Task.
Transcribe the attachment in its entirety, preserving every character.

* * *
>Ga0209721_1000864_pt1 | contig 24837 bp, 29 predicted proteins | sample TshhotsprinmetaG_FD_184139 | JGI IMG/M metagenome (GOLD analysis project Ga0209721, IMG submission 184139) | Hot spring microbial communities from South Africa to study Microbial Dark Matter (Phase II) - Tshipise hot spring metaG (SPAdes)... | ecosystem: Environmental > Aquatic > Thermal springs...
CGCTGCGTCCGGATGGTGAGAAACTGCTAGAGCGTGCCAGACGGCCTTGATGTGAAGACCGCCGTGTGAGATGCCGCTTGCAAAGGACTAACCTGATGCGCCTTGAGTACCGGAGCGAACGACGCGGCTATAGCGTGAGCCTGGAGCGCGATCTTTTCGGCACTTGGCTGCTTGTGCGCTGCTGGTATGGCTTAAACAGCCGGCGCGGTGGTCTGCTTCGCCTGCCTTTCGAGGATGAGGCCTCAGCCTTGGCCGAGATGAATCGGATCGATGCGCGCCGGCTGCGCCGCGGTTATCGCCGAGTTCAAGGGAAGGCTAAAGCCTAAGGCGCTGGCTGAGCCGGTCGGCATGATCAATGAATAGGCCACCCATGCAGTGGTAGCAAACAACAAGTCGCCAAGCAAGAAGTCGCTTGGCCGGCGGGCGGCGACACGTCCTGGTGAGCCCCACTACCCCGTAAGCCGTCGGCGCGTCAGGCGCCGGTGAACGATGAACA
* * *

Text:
>Ga0209721_1000864_pt1 | contig 24837 bp, 29 predicted proteins | sample TshhotsprinmetaG_FD_184139 | JGI IMG/M metagenome (GOLD analysis project Ga0209721, IMG submission 184139) | Hot spring microbial communities from South Africa to study Microbial Dark Matter (Phase II) - Tshipise hot spring metaG (SPAdes)... | ecosystem: Environmental > Aquatic > Thermal springs...
CGCTGCGTCCGGATGGTGAGAAACTGCTAGAGCGTGCCAGACGGCCTTGATGTGAAGACCGCCGTGTGAGATGCCGCTTGCAAAGGACTAACCTGATGCGCCTTGAGTACCGGAGCGAACGACGCGGCTATAGCGTGAGCCTGGAGCGCGATCTTTTCGGCACTTGGCTGCTTGTGCGCTGCTGGTATGGCTTAAACAGCCGGCGCGGTGGTCTGCTTCGCCTGCCTTTCGAGGATGAGGCCTCAGCCTTGGCCGAGATGAATCGGATCGATGCGCGCCGGCTGCGCCGCGGTTATCGCCGAGTTCAAGGGAAGGCTAAAGCCTAAGGCGCTGGCTGAGCCGGTCGGCATGATCAATGAATAGGCCACCCATGCAGTGGTAGCAAACAACAAGTCGCCAAGCAAGAAGTCGCTTGGCCGGCGGGCGGCGACACGTCCTGGTGAGCCCCACTACCCCGTAAGCCGTCGGCGCGTCAGGCGCCGGTGAACGATGAACA